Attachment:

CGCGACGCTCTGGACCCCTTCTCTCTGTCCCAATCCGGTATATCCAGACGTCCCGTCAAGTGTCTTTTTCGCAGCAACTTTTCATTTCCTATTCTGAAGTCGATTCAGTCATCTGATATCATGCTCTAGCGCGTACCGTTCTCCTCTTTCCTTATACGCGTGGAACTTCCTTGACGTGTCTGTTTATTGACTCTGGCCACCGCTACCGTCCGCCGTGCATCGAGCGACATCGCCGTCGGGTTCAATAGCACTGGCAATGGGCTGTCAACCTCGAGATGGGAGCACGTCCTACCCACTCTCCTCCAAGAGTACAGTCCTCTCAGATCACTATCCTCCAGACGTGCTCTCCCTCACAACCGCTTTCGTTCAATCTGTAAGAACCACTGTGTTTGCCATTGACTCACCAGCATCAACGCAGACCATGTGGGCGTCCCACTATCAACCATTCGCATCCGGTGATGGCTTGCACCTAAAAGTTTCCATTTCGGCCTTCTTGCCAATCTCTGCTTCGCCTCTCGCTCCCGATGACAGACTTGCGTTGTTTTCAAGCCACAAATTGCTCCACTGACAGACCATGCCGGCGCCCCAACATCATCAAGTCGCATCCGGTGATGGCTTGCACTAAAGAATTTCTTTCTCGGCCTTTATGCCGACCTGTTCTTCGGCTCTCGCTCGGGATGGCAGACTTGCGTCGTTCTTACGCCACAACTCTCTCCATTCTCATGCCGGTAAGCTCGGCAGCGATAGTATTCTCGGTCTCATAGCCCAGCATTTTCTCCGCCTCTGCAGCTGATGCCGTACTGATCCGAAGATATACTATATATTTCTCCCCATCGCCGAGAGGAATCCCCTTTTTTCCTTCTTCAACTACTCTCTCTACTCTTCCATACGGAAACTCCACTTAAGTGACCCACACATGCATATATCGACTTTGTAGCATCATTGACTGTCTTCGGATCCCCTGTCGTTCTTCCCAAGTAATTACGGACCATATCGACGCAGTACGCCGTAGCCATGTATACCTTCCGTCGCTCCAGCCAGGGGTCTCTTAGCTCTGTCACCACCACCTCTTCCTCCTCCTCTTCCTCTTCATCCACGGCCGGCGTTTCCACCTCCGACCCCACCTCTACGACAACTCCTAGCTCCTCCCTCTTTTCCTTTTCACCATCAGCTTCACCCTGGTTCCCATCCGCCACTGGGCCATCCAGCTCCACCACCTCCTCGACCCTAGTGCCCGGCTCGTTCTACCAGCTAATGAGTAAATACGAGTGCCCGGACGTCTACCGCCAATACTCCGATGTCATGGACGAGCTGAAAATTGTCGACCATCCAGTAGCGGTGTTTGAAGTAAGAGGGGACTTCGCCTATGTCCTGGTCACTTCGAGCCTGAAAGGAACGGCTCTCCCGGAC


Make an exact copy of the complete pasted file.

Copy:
CGCGACGCTCTGGACCCCTTCTCTCTGTCCCAATCCGGTATATCCAGACGTCCCGTCAAGTGTCTTTTTCGCAGCAACTTTTCATTTCCTATTCTGAAGTCGATTCAGTCATCTGATATCATGCTCTAGCGCGTACCGTTCTCCTCTTTCCTTATACGCGTGGAACTTCCTTGACGTGTCTGTTTATTGACTCTGGCCACCGCTACCGTCCGCCGTGCATCGAGCGACATCGCCGTCGGGTTCAATAGCACTGGCAATGGGCTGTCAACCTCGAGATGGGAGCACGTCCTACCCACTCTCCTCCAAGAGTACAGTCCTCTCAGATCACTATCCTCCAGACGTGCTCTCCCTCACAACCGCTTTCGTTCAATCTGTAAGAACCACTGTGTTTGCCATTGACTCACCAGCATCAACGCAGACCATGTGGGCGTCCCACTATCAACCATTCGCATCCGGTGATGGCTTGCACCTAAAAGTTTCCATTTCGGCCTTCTTGCCAATCTCTGCTTCGCCTCTCGCTCCCGATGACAGACTTGCGTTGTTTTCAAGCCACAAATTGCTCCACTGACAGACCATGCCGGCGCCCCAACATCATCAAGTCGCATCCGGTGATGGCTTGCACTAAAGAATTTCTTTCTCGGCCTTTATGCCGACCTGTTCTTCGGCTCTCGCTCGGGATGGCAGACTTGCGTCGTTCTTACGCCACAACTCTCTCCATTCTCATGCCGGTAAGCTCGGCAGCGATAGTATTCTCGGTCTCATAGCCCAGCATTTTCTCCGCCTCTGCAGCTGATGCCGTACTGATCCGAAGATATACTATATATTTCTCCCCATCGCCGAGAGGAATCCCCTTTTTTCCTTCTTCAACTACTCTCTCTACTCTTCCATACGGAAACTCCACTTAAGTGACCCACACATGCATATATCGACTTTGTAGCATCATTGACTGTCTTCGGATCCCCTGTCGTTCTTCCCAAGTAATTACGGACCATATCGACGCAGTACGCCGTAGCCATGTATACCTTCCGTCGCTCCAGCCAGGGGTCTCTTAGCTCTGTCACCACCACCTCTTCCTCCTCCTCTTCCTCTTCATCCACGGCCGGCGTTTCCACCTCCGACCCCACCTCTACGACAACTCCTAGCTCCTCCCTCTTTTCCTTTTCACCATCAGCTTCACCCTGGTTCCCATCCGCCACTGGGCCATCCAGCTCCACCACCTCCTCGACCCTAGTGCCCGGCTCGTTCTACCAGCTAATGAGTAAATACGAGTGCCCGGACGTCTACCGCCAATACTCCGATGTCATGGACGAGCTGAAAATTGTCGACCATCCAGTAGCGGTGTTTGAAGTAAGAGGGGACTTCGCCTATGTCCTGGTCACTTCGAGCCTGAAAGGAACGGCTCTCCCGGAC